Manuel Ruiz Zorrilla

Manuel Ruiz Zorrilla (22 March 1833 – 13 June 1895) was a Spanish politician. He served as Prime Minister of Spain for a little over ten weeks, in the summer of 1871, and again for eight months, between June 1872 and February 1873.

Manuel Ruiz Zorrilla
Ruiz Zorrilla, de Laurent.jpg
Photographed by J. Laurent
Prime Minister of Spain
In office
24 July 1871 – 5 October 1871
MonarchAmadeo
Preceded byFrancisco Serrano
Succeeded byJosé Malcampo
In office
16 June 1872 – 12 February 1873
MonarchAmadeo
Preceded byFernando Fernández de Córdova (acting)
Succeeded byEstanislao Figueras
Personal details
Born22 March 1833
Burgo de Osma, Spain
Died13 June 1895 (aged 62 years)
Burgos, Spain
Political partyProgressive Party
Radical Democratic Party
Progressive Republican Party
Signature

BiographyEdit

Born in Burgo de Osma, he was educated at Valladolid and studied law at the Central University of Madrid, where he leaned towards radicalism in politics. In 1856, he was elected deputy and soon attracted notice among the most advanced Progressists and Democrats.[1]

Ruiz Zorrilla took part in the revolutionary propaganda that led to the military movement in Madrid on 22 June 1866. He had to take refuge in France for two years, like his fellow conspirators, but he returned to Spain when the revolution of 1868 took place. He was one of the members of the first cabinet after the revolution, and in 1869, under the regency of Marshal Serrano, he became Minister of Grace and Justice. In 1870, he was elected President of the Congress of Deputies and seconded Juan Prim in offering the throne to Amadeus of Savoy. He went to Italy as President of the Commission and carried, to the Prince at Florence, the official news of his election.[1]

Initiated as Freemason in the Mantuana Lodge in Madrid by July 1870, Ruiz Zorrilla (symbol: Cavour; degree: 33) barely took days to become Grand Master of the Grand Orient of Spain [es] Grand Lodge in a process full of irregularities, serving in that capacity until 1 January 1874.[2] Ruiz Zorrilla did not actually preside over nor attend the meetings, and successively delegated the chair of the lodge to Simón Gris Benítez, Manuel Llano y Persi [es] and José Carvajal.[3]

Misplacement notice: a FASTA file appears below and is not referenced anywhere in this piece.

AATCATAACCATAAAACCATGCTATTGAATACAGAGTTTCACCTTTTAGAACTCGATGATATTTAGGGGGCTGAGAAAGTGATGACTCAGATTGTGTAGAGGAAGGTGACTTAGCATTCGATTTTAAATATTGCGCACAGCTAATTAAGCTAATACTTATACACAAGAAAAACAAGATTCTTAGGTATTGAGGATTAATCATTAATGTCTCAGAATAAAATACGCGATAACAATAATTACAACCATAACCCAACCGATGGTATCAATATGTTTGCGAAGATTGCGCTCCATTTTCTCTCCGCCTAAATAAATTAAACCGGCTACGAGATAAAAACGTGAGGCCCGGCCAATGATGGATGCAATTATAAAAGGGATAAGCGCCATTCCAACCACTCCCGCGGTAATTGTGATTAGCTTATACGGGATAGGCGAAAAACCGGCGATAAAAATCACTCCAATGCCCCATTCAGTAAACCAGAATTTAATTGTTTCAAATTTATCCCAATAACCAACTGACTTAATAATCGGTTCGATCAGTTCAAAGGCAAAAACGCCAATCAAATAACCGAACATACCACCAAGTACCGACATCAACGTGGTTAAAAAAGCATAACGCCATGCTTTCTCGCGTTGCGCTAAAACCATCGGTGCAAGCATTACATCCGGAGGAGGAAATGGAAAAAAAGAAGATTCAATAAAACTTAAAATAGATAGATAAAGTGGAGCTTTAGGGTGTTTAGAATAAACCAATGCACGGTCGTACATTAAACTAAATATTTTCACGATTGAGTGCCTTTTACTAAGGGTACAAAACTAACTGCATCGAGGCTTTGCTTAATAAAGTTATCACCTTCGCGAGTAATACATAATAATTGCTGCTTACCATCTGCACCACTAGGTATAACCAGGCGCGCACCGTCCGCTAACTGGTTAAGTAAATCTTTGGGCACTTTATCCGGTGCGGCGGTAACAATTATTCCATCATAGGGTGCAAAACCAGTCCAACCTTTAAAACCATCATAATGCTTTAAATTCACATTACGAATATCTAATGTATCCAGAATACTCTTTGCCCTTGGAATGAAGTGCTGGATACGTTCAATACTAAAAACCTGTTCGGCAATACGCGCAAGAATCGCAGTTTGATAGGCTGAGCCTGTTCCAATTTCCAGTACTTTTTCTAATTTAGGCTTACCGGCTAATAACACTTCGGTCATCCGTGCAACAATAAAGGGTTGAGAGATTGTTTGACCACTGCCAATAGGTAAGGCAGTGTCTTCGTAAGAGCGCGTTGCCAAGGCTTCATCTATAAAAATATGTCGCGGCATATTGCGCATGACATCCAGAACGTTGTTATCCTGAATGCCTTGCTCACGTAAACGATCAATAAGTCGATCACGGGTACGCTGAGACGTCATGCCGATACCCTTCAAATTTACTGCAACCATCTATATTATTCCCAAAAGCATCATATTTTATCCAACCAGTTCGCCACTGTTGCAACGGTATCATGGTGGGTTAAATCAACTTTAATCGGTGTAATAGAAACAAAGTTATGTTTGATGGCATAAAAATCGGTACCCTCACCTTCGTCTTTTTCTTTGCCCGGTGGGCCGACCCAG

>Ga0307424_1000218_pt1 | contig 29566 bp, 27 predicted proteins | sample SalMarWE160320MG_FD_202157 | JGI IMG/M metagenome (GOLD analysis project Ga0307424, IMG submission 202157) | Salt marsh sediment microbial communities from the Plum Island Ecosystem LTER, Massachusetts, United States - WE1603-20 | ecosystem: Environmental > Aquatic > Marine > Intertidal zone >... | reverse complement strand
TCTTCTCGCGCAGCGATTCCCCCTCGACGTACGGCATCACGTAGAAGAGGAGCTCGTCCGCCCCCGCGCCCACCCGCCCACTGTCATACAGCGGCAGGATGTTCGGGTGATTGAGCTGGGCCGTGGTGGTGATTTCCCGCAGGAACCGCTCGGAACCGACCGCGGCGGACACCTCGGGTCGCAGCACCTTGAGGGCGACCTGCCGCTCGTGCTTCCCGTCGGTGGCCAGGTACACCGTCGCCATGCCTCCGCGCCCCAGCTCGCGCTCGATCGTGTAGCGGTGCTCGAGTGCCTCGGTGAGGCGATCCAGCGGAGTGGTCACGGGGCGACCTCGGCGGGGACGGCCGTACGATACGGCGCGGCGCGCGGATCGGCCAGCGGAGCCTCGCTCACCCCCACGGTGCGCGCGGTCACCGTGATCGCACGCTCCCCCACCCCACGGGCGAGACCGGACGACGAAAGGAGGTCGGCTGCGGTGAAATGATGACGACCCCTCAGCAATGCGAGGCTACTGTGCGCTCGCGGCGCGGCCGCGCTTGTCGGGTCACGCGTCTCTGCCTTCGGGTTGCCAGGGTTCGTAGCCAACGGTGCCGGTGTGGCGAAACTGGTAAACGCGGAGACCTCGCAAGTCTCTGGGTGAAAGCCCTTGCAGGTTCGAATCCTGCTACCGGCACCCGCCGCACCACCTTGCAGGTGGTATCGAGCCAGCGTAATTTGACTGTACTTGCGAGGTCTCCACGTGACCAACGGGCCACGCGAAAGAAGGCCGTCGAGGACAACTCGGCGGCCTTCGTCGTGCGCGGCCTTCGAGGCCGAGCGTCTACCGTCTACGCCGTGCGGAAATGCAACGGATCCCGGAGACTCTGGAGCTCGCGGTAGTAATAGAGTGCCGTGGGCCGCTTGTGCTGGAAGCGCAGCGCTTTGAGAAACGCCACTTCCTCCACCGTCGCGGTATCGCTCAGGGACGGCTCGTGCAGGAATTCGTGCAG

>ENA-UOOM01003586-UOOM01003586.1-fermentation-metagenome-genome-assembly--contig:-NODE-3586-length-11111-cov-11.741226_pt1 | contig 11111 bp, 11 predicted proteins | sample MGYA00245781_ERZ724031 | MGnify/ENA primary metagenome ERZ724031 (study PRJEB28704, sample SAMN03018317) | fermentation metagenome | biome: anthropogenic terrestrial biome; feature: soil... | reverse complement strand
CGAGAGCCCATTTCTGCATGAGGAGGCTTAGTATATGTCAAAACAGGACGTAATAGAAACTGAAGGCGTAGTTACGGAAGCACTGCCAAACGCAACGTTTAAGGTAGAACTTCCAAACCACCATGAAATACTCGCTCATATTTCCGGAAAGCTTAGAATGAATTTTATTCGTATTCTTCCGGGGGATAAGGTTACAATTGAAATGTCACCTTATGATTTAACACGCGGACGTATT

On the arrival of Amadeus in Spain, Ruiz Zorrilla became Minister of Public Works for a short time before resigning in protest against Serrano and Topete entering the councils of the new king. Six months later, in 1871, he was invited by Amadeus to form a cabinet, and he continued to be the principal councillor of the king until February 1873, when the monarch abdicated.[1][4]

After the departure of Amadeus, Ruiz Zorrilla advocated the establishment of a republic, but he was not called upon either by the Federal Republicans to help them during 1873 or by Marshal Serrano in 1874 to join Martos and Sagasta in his cabinet. Immediately after the Restoration of the monarchy, early in 1875, Ruiz Zorrilla again went to France.[1]

He was for nearly 18 years the soul of the republican conspiracies, the prompter of revolutionary propaganda and the chief inspirer of intrigues concerted by discontented military men of all ranks. He gave so much trouble to the Madrid governments that they organized a watch over him with the assistance of the French government and police, especially when it was discovered that the two military movements of August 1883 and September 1886 had been prepared and assisted by him. During the last two years of his life, he became less active. Failing health and the loss of his wife had decreased his energies, and the Madrid government allowed him to return to Spain some months before he died at Burgos, of heart disease.[1]

NotesEdit

  1. ^ a b c d e Chisholm 1911, p. 1039.
  2. ^ López Casimiro 2013, p. 616; Sánchez Casado 2009, p. 180; Álvarez Lázaro 1987, pp. 28–29
  3. ^ Álvarez Lázaro 1987, p. 29–30.
  4. ^ "Sexenio Revolucionario (30.09.1868 / 31.12.1874)". Consejo Superior de Investigaciones Científicas.

ReferencesEdit

Citations
Bibliography
Attribution
Government offices
Preceded by
Minister of Development
1868–1869
Succeeded by
Preceded by Minister of Grace of Justice
1869–1870
Succeeded by
Preceded by President of the Congress of Deputies
1870–1871
Succeeded by
Preceded by Minister of Development
1871
Succeeded by
Preceded by President of the Council of Ministers
1871
Succeeded by
Preceded by Minister of Governation
1871
Succeeded by
Preceded by President of the Council of Ministers
1872–1873
Succeeded by
Preceded by Minister of Governation
1872–1873
Succeeded by
Masonic offices
Preceded by
Carlos Magnán
Grand Master of the Grand Orient of Spain [es]
1870–1874
Succeeded by
Juan de la Somera